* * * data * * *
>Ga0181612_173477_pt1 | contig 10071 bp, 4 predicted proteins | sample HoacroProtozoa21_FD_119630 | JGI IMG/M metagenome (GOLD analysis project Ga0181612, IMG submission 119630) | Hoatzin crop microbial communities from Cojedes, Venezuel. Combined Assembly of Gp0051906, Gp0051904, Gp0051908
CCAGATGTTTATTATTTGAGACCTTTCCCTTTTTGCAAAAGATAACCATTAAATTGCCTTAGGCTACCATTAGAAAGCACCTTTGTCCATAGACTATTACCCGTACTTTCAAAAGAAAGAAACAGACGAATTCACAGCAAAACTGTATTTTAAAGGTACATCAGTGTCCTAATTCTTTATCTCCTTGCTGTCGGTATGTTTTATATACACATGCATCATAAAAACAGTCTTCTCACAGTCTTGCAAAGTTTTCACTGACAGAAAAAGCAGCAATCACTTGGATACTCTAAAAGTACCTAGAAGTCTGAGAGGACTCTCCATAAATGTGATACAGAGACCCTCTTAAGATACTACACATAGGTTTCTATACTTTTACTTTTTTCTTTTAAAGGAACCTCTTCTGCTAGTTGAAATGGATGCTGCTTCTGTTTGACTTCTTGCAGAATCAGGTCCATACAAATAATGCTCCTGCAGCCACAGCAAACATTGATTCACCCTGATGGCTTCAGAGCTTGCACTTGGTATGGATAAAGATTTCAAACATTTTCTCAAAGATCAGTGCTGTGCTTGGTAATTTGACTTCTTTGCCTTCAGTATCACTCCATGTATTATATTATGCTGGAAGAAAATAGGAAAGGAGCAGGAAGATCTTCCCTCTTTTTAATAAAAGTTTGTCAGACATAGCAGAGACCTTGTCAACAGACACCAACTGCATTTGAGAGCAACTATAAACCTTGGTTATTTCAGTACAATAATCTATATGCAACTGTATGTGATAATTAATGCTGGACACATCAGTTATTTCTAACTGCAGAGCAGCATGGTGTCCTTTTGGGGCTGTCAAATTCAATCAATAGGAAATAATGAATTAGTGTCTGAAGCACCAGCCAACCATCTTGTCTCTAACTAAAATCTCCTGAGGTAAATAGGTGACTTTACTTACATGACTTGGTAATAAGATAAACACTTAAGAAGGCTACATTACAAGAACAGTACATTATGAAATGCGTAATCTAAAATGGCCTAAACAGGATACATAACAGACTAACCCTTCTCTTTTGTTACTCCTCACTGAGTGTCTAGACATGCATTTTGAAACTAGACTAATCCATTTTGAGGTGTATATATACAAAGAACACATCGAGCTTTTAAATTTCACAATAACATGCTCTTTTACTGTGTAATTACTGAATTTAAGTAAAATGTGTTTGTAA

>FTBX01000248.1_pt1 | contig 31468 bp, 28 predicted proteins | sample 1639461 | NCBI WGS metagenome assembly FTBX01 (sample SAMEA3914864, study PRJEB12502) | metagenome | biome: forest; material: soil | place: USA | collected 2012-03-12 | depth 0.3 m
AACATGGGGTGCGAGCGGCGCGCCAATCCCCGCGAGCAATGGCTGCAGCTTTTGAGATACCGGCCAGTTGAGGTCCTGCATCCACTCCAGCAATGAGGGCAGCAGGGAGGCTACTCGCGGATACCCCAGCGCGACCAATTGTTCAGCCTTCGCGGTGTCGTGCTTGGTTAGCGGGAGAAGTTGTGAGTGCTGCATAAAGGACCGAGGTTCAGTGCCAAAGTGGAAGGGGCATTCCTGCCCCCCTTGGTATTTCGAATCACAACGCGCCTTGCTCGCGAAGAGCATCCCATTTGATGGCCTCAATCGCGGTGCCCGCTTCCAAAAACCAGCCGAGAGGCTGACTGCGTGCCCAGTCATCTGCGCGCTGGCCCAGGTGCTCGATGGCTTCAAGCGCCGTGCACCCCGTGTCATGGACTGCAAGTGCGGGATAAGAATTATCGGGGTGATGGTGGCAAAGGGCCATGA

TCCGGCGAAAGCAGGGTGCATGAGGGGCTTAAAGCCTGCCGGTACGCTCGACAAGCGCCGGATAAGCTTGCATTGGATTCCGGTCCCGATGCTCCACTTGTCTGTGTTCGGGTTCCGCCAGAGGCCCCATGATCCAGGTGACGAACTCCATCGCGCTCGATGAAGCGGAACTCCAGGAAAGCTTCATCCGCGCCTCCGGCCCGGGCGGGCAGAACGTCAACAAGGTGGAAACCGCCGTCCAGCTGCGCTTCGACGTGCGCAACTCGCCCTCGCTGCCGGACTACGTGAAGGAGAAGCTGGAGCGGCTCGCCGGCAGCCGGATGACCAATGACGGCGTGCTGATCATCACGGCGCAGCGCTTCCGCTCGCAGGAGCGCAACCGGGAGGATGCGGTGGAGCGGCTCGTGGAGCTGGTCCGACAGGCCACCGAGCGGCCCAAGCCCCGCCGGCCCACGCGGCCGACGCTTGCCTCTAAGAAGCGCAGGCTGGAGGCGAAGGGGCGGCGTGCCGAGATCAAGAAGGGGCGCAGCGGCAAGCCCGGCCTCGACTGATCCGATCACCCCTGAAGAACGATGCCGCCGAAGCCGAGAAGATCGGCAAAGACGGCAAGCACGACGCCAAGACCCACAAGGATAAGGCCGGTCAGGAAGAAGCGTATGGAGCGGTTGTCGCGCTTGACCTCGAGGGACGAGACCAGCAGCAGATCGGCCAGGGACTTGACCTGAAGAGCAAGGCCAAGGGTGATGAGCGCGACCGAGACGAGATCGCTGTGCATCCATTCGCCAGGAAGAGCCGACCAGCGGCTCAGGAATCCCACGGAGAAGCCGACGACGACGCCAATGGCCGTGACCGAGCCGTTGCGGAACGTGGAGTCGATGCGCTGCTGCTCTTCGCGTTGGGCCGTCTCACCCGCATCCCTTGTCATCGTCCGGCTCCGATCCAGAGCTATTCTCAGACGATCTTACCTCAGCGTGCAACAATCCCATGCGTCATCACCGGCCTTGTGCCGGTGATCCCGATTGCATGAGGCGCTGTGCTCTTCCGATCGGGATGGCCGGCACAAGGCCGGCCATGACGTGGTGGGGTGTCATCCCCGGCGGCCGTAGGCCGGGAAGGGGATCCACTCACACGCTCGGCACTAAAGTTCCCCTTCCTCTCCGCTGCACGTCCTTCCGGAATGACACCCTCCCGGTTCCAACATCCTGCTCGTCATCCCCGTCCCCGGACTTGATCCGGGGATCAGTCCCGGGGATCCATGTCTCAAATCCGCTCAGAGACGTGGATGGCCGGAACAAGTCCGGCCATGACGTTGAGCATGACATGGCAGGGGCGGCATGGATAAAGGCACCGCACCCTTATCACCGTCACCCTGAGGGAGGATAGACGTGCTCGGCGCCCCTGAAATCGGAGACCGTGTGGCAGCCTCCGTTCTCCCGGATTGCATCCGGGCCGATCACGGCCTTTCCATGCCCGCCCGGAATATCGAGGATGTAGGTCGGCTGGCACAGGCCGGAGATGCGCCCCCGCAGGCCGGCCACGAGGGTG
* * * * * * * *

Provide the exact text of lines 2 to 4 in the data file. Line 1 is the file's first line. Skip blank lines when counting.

CCAGATGTTTATTATTTGAGACCTTTCCCTTTTTGCAAAAGATAACCATTAAATTGCCTTAGGCTACCATTAGAAAGCACCTTTGTCCATAGACTATTACCCGTACTTTCAAAAGAAAGAAACAGACGAATTCACAGCAAAACTGTATTTTAAAGGTACATCAGTGTCCTAATTCTTTATCTCCTTGCTGTCGGTATGTTTTATATACACATGCATCATAAAAACAGTCTTCTCACAGTCTTGCAAAGTTTTCACTGACAGAAAAAGCAGCAATCACTTGGATACTCTAAAAGTACCTAGAAGTCTGAGAGGACTCTCCATAAATGTGATACAGAGACCCTCTTAAGATACTACACATAGGTTTCTATACTTTTACTTTTTTCTTTTAAAGGAACCTCTTCTGCTAGTTGAAATGGATGCTGCTTCTGTTTGACTTCTTGCAGAATCAGGTCCATACAAATAATGCTCCTGCAGCCACAGCAAACATTGATTCACCCTGATGGCTTCAGAGCTTGCACTTGGTATGGATAAAGATTTCAAACATTTTCTCAAAGATCAGTGCTGTGCTTGGTAATTTGACTTCTTTGCCTTCAGTATCACTCCATGTATTATATTATGCTGGAAGAAAATAGGAAAGGAGCAGGAAGATCTTCCCTCTTTTTAATAAAAGTTTGTCAGACATAGCAGAGACCTTGTCAACAGACACCAACTGCATTTGAGAGCAACTATAAACCTTGGTTATTTCAGTACAATAATCTATATGCAACTGTATGTGATAATTAATGCTGGACACATCAGTTATTTCTAACTGCAGAGCAGCATGGTGTCCTTTTGGGGCTGTCAAATTCAATCAATAGGAAATAATGAATTAGTGTCTGAAGCACCAGCCAACCATCTTGTCTCTAACTAAAATCTCCTGAGGTAAATAGGTGACTTTACTTACATGACTTGGTAATAAGATAAACACTTAAGAAGGCTACATTACAAGAACAGTACATTATGAAATGCGTAATCTAAAATGGCCTAAACAGGATACATAACAGACTAACCCTTCTCTTTTGTTACTCCTCACTGAGTGTCTAGACATGCATTTTGAAACTAGACTAATCCATTTTGAGGTGTATATATACAAAGAACACATCGAGCTTTTAAATTTCACAATAACATGCTCTTTTACTGTGTAATTACTGAATTTAAGTAAAATGTGTTTGTAA

>FTBX01000248.1_pt1 | contig 31468 bp, 28 predicted proteins | sample 1639461 | NCBI WGS metagenome assembly FTBX01 (sample SAMEA3914864, study PRJEB12502) | metagenome | biome: forest; material: soil | place: USA | collected 2012-03-12 | depth 0.3 m
AACATGGGGTGCGAGCGGCGCGCCAATCCCCGCGAGCAATGGCTGCAGCTTTTGAGATACCGGCCAGTTGAGGTCCTGCATCCACTCCAGCAATGAGGGCAGCAGGGAGGCTACTCGCGGATACCCCAGCGCGACCAATTGTTCAGCCTTCGCGGTGTCGTGCTTGGTTAGCGGGAGAAGTTGTGAGTGCTGCATAAAGGACCGAGGTTCAGTGCCAAAGTGGAAGGGGCATTCCTGCCCCCCTTGGTATTTCGAATCACAACGCGCCTTGCTCGCGAAGAGCATCCCATTTGATGGCCTCAATCGCGGTGCCCGCTTCCAAAAACCAGCCGAGAGGCTGACTGCGTGCCCAGTCATCTGCGCGCTGGCCCAGGTGCTCGATGGCTTCAAGCGCCGTGCACCCCGTGTCATGGACTGCAAGTGCGGGATAAGAATTATCGGGGTGATGGTGGCAAAGGGCCATGA